International Health Regulations



Polio declared a Public Health Emergency of International Concern
 

Polio declared a Public Health Emergency of International Concern At a meeting of the International Health Regulations Emergency Committee on 28 and 29 April to discuss the international spread of polio virus, the committee advised that “hat the international spread of polio to date in 2014 constitutes an ‘extraordinary event’ and a public health risk to other States for which a coordinated international response is essential”.

The committee issued a statement saying: “The current situation stands in stark contrast to the near-cessation of international spread of wild poliovirus from January 2012 through the 2013 low transmission season for this disease (i.e. January to April). If unchecked, this situation could result in failure to eradicate globally one of the world’s most serious vaccine preventable diseases. It was the unanimous view of the Committee that the conditions for a Public Health Emergency of International Concern (PHEIC) have been met.”

At end-2013, 60% of polio cases were the result of international spread of wild poliovirus, and there was increasing evidence that adult travellers contributed to this spread. During the 2014 low transmission season there has already been international spread of wild poliovirus from 3 of the 10 States that are currently infected: in central Asia (from Pakistan to Afghanistan), in the Middle East (Syrian Arab Republic to Iraq) and in Central Africa (Cameroon to Equatorial Guinea). A coordinated international response is deemed essential to stop this international spread of wild poliovirus and to prevent new spread with the onset of the high transmission season in May/June 2014; unilateral measures may prove less effective in stopping international spread than a coordinated response. The consequences of further international spread are particularly acute today given the large number of polio-free but conflict-torn and fragile States which have severely compromised routine immunization services and are at high risk of re-infection. Such States would experience extreme difficulty in mounting an effective response were wild poliovirus to be reintroduced. As much international spread occurs across land borders, WHO should continue to facilitate a coordinated regional approach to accelerate interruption of virus transmission in each epidemiologic zone.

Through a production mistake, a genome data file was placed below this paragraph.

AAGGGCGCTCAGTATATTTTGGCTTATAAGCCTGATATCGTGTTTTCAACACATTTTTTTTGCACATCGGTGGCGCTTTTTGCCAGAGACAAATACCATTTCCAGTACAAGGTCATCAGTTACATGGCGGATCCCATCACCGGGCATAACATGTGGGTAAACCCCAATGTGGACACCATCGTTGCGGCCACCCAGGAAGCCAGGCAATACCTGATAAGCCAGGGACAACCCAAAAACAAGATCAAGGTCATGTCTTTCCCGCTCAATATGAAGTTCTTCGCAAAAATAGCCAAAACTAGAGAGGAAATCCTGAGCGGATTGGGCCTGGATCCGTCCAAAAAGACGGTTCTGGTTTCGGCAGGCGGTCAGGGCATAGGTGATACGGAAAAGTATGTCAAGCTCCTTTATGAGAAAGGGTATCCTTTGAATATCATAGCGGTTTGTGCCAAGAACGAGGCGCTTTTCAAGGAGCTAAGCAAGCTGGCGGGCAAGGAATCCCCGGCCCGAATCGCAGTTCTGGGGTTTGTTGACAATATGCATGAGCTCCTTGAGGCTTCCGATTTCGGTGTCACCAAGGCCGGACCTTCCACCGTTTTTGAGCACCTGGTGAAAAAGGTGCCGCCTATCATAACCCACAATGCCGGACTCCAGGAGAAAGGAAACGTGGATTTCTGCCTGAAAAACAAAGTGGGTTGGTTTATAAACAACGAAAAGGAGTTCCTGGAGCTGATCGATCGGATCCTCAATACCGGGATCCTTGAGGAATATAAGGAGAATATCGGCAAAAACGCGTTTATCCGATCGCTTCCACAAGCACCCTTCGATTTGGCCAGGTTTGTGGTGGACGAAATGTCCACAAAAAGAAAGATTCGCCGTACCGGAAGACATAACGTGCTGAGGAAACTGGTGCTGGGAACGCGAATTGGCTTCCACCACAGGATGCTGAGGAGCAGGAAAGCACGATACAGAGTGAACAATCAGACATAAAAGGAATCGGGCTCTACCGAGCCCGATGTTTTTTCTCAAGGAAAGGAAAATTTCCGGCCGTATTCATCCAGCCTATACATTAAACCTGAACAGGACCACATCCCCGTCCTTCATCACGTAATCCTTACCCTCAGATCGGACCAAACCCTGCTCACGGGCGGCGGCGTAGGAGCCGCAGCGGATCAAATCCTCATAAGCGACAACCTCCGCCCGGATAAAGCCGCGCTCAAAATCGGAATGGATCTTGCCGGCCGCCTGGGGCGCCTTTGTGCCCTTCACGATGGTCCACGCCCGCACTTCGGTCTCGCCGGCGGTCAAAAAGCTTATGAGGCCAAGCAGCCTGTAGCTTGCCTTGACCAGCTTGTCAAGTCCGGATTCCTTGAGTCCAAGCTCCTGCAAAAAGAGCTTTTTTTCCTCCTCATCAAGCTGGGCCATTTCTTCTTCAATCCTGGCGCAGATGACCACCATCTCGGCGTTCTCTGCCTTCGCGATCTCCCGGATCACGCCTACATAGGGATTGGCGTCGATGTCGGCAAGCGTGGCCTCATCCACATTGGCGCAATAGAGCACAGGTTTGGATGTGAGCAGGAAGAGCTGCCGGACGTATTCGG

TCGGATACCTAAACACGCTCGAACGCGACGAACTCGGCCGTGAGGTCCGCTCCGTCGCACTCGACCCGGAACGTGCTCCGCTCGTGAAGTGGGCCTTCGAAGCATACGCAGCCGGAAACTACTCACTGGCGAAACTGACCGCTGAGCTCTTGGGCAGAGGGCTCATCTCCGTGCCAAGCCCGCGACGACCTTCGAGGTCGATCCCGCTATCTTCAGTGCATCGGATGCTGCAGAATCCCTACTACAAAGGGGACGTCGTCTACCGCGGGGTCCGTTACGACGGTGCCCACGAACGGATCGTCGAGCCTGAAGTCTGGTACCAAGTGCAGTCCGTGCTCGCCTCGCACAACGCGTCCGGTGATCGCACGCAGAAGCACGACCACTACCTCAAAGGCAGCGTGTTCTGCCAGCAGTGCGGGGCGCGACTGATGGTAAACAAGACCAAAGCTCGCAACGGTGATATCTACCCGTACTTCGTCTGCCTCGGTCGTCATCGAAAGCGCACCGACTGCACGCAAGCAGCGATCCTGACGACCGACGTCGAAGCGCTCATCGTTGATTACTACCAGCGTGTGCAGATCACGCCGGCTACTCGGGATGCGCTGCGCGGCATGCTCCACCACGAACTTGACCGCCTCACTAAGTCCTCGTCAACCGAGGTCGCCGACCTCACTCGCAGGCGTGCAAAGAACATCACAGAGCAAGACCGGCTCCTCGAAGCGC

The over-riding priority for all polioinfected States must be to interrupt wild poliovirus transmission within their borders as rapidly as possible through the immediate and full application in all geographic areas of the polio eradication strategies, specifically: supplementary immunization campaigns with oral poliovirus vaccine (OPV), surveillance for poliovirus, and routine immunization. The Committee provided the following advice to the Director-General for her consideration to reduce the international spread of wild poliovirus, based on a risk stratification of the 10 States with active transmission (i.e. within the previous 6 months) as of 29 April 2014.

States currently exporting wild poliovirus Pakistan, Cameroon, and the Syrian Arab Republic pose the greatest risk of further wild poliovirus exportations in 2014. These States should:

- officially declare, if not already done, at the level of head of state or government, that the interruption of poliovirus transmission is a national public health emergency;

- ensure that all residents and longterm visitors (i.e. > 4 weeks) receive a dose of OPV or inactivated poliovirus vaccine (IPV) between 4 weeks and 12 months prior to international travel;

- ensure that those undertaking urgent travel (i.e. within 4 weeks), who have not received a dose of OPV or IPV in the previous 4 weeks to 12 months, receive a dose of polio vaccine at least by the time of departure as this will still provide benefit, particularly for frequent travellers;

- ensure that such travellers are provided with an International Certificate of Vaccination or Prophylaxis in the form specified in Annex 6 of the International Health Regulations (2005) to record their polio vaccination and serve as proof of vaccination;

- maintain these measures until the following criteria have been met: (i) at least 6 months have passed without new exportations and (ii) there is documentation of full application of high quality eradication activities in all infected and high risk areas; in the absence of such documentation these measures should be maintained until at least 12 months have passed without new exportations.

States infected with wild poliovirus but not currently exporting
Afghanistan, Equatorial Guinea, Ethiopia, Iraq, Israel, Somalia and particularly Nigeria, given the international spread from that State historically, pose an ongoing risk for new wild poliovirus exportations in 2014.

 Date of upload: 14th July 2014

 

                                  
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